1. Value your time. Know your commitments, and how valuable your precious time is. Then, when someone asks you to dedicate some of your time to a new commitment, you’ll know that you simply cannot do it. And tell them that: “I just can’t right now … my plate is overloaded as it is.”
                2. Know your priorities. Even if you do have some extra time (which for many of us is rare), is this new commitment really the way you want to spend that time? For myself, I know that more commitments means less time with my wife and kids, who are more important to me than anything.
                3. Practice saying no. Practice makes perfect. Saying “no” as often as you can is a great way to get better at it and more comfortable with saying the word. And sometimes, repeating the word is the only way to get a message through to extremely persistent people. When they keep insisting, just keep saying no. Eventually, they’ll get the message.
                4. Don’t apologize. A common way to start out is “I’m sorry but …” as people think that it sounds more polite. While politeness is important, apologizing just makes it sound weaker. You need to be firm, and unapologetic about guarding your time.
                5. Stop being nice. Again, it’s important to be polite, but being nice by saying yes all the time only hurts you. When you make it easy for people to grab your time (or money), they will continue to do it. But if you erect a wall, they will look for easier targets. Show them that your time is well guarded by being firm and turning down as many requests (that are not on your top priority list) as possible.
                6. Say no to your boss. Sometimes we feel that we have to say yes to our boss — they’re our boss, right? And if we say “no” then we look like we can’t handle the work — at least, that’s the common reasoning. But in fact, it’s the opposite — explain to your boss that by taking on too many commitments, you are weakening your productivity and jeopardizing your existing commitments. If your boss insists that you take on the project, go over your project or task list and ask him/her to re-prioritize, explaining that there’s only so much you can take on at one time.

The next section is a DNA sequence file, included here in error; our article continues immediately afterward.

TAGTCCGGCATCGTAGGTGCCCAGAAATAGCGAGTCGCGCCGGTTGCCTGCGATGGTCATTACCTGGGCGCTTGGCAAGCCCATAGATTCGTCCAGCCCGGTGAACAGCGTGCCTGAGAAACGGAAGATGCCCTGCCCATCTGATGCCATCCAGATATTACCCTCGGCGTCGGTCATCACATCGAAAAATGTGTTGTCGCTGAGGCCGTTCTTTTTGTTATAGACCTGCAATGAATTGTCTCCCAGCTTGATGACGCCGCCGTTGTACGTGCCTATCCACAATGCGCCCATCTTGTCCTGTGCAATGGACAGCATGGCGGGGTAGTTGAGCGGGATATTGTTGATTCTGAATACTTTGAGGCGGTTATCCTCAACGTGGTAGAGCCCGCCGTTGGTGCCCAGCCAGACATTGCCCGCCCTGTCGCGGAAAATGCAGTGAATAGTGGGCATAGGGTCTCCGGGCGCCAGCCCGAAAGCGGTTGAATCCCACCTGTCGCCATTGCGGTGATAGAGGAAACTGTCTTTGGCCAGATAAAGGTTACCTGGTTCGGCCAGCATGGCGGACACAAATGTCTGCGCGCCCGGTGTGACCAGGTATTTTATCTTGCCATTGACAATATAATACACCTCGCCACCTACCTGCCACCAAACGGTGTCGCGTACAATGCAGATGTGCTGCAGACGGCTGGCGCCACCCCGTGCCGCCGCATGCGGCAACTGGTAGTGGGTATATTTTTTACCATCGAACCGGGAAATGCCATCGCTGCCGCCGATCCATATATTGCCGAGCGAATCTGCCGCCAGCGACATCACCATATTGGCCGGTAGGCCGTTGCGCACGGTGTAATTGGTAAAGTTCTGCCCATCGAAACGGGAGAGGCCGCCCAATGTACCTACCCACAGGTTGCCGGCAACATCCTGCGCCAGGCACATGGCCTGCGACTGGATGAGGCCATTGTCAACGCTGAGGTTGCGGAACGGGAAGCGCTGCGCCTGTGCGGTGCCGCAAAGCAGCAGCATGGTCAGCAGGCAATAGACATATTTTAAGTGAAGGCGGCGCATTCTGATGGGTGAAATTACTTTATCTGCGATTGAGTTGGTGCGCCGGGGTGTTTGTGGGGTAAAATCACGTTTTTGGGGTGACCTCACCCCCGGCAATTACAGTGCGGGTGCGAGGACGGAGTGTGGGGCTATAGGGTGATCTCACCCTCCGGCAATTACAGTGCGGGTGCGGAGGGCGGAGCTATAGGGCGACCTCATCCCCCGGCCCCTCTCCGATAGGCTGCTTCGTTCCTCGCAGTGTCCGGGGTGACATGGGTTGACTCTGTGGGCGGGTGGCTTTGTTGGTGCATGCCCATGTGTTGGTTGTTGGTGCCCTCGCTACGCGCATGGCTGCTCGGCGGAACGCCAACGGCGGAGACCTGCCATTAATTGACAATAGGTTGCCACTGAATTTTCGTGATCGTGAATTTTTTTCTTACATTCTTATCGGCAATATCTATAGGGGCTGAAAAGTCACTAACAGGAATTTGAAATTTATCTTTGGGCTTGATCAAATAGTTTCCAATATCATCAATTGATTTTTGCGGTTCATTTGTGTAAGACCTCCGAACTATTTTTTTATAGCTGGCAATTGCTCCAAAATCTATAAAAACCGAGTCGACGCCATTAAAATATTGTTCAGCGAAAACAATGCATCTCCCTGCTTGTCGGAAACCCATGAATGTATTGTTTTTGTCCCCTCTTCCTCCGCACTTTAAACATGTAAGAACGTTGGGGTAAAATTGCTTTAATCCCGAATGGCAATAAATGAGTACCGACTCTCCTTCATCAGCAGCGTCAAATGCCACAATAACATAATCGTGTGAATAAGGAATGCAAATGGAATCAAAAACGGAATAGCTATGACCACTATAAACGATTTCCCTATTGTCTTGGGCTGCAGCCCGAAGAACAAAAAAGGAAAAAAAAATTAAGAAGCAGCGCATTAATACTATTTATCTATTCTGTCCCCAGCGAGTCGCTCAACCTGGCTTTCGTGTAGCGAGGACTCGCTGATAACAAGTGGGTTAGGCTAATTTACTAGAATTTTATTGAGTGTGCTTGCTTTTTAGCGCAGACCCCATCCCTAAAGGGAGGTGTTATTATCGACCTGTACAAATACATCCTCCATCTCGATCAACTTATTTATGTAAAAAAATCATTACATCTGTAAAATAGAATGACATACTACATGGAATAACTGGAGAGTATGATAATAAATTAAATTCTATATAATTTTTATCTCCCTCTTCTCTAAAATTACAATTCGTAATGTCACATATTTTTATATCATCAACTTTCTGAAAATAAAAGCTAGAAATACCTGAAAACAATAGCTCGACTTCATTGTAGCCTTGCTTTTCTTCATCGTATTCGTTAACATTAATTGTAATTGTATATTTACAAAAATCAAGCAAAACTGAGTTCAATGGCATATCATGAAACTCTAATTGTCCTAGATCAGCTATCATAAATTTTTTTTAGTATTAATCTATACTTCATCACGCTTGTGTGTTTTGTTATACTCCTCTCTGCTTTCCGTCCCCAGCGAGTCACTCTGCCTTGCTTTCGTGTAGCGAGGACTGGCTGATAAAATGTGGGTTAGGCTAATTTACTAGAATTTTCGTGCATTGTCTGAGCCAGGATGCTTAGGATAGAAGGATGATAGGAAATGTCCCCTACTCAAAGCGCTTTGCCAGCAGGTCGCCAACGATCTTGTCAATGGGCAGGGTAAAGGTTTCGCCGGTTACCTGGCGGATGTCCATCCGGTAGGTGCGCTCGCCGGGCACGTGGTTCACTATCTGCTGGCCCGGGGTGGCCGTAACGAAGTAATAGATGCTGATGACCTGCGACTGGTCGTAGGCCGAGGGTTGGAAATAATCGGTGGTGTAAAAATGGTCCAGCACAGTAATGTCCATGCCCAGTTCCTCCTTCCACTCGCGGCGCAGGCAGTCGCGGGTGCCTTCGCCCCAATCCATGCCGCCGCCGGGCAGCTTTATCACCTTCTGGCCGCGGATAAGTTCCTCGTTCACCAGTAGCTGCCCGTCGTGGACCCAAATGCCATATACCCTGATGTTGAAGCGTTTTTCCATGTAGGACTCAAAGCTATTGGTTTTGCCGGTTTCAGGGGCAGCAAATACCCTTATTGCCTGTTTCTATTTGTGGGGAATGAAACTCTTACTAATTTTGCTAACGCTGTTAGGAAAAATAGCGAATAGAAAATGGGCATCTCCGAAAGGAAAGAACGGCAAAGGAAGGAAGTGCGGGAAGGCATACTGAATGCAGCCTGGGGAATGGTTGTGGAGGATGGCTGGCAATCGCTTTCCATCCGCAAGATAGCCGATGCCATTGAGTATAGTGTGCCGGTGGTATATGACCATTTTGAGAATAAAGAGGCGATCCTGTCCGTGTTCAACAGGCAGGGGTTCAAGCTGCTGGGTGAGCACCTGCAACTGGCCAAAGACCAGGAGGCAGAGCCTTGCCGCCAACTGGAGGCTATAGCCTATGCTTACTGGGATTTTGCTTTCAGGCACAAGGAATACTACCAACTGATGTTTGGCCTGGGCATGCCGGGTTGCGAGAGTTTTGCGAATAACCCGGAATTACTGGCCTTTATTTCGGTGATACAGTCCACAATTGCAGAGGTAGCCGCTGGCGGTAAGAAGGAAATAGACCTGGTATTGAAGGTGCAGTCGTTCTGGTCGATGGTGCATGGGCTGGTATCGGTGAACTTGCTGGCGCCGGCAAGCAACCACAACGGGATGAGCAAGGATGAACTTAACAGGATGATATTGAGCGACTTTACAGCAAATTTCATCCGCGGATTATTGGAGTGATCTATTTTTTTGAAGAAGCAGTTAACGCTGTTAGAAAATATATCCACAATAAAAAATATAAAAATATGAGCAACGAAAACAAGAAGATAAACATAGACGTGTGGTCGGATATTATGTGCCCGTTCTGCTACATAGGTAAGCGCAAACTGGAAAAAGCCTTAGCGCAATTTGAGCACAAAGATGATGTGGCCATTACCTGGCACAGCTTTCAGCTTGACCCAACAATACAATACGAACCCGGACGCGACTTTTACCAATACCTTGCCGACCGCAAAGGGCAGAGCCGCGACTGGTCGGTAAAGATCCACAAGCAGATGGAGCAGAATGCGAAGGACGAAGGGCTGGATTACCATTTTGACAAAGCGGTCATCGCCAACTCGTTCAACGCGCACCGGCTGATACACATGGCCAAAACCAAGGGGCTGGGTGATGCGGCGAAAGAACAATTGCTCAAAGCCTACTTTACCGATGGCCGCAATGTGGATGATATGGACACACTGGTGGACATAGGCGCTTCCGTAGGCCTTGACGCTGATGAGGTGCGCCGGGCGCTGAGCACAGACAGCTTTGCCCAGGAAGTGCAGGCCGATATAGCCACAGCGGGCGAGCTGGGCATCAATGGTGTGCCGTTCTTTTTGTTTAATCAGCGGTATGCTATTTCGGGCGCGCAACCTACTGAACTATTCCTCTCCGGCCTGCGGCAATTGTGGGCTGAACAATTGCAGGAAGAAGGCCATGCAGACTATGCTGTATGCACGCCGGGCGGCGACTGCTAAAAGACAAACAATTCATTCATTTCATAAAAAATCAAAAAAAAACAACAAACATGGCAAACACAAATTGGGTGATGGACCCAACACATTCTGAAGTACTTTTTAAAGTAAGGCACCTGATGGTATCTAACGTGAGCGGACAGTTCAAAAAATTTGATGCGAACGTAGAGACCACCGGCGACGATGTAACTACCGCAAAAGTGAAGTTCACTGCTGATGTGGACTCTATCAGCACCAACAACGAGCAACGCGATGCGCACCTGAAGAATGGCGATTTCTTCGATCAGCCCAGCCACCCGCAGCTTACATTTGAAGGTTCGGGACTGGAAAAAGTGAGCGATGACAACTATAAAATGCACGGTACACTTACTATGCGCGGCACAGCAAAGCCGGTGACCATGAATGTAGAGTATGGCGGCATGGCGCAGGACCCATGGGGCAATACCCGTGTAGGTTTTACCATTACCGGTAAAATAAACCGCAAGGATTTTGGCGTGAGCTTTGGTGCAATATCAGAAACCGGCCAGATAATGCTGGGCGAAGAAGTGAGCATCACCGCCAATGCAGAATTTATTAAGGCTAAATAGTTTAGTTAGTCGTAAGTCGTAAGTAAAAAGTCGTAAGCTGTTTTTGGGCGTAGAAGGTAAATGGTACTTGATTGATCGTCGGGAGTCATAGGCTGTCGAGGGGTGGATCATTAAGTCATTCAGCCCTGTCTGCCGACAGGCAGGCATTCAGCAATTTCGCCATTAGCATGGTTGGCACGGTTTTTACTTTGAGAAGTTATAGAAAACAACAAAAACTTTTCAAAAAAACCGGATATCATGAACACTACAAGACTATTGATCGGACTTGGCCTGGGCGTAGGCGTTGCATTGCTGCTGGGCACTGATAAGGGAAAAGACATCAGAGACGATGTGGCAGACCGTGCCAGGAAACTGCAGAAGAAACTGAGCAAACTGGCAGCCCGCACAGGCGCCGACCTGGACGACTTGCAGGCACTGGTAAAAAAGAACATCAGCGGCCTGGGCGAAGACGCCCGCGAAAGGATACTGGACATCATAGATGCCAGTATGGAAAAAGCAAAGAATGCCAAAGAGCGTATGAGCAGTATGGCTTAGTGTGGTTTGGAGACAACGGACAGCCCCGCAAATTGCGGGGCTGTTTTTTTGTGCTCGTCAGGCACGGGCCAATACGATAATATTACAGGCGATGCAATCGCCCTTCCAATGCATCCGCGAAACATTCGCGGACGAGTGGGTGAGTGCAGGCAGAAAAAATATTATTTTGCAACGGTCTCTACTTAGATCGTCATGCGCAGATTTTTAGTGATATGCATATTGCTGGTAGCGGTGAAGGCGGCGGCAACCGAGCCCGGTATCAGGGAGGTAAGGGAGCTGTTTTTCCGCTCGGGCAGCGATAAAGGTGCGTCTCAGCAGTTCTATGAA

7. Pre-empting. It’s often much easier to pre-empt requests than to say “no” to them after the request has been made. If you know that requests are likely to be made, perhaps in a meeting, just say to everyone as soon as you come into the meeting, “Look guys, just to let you know, my week is booked full with some urgent projects and I won’t be able to take on any new requests.”
                8. Get back to you. Instead of providing an answer then and there, it’s often better to tell the person you’ll give their request some thought and get back to them. This will allow you to give it some consideration, and check your commitments and priorities. Then, if you can’t take on the request, simply tell them: “After giving this some thought, and checking my commitments, I won’t be able to accommodate the request at this time.” At least you gave it some consideration.
                9. Maybe later. If this is an option that you’d like to keep open, instead of just shutting the door on the person, it’s often better to just say, “This sounds like an interesting opportunity, but I just don’t have the time at the moment. Perhaps you could check back with me in [give a time frame].” Next time, when they check back with you, you might have some free time on your hands.
                10. It’s not you, it’s me. This classic dating rejection can work in other situations. Don’t be insincere about it, though. Often the person or project is a good one, but it’s just not right for you, at least not at this time. Simply say so — you can compliment the idea, the project, the person, the organization … but say that it’s not the right fit, or it’s not what you’re looking for at this time. Only say this if it’s true — people can sense insincerity.

                Featured photo credit: Pexels via pexels.com